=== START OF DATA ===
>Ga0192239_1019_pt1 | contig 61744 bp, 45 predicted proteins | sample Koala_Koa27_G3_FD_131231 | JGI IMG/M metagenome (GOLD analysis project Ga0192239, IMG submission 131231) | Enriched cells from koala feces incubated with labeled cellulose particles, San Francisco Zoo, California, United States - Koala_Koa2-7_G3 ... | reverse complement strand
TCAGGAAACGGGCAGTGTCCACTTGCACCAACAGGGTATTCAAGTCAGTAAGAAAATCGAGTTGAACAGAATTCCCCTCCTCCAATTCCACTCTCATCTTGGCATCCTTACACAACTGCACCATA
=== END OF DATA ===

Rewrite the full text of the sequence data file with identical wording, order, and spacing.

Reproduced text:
>Ga0192239_1019_pt1 | contig 61744 bp, 45 predicted proteins | sample Koala_Koa27_G3_FD_131231 | JGI IMG/M metagenome (GOLD analysis project Ga0192239, IMG submission 131231) | Enriched cells from koala feces incubated with labeled cellulose particles, San Francisco Zoo, California, United States - Koala_Koa2-7_G3 ... | reverse complement strand
TCAGGAAACGGGCAGTGTCCACTTGCACCAACAGGGTATTCAAGTCAGTAAGAAAATCGAGTTGAACAGAATTCCCCTCCTCCAATTCCACTCTCATCTTGGCATCCTTACACAACTGCACCATA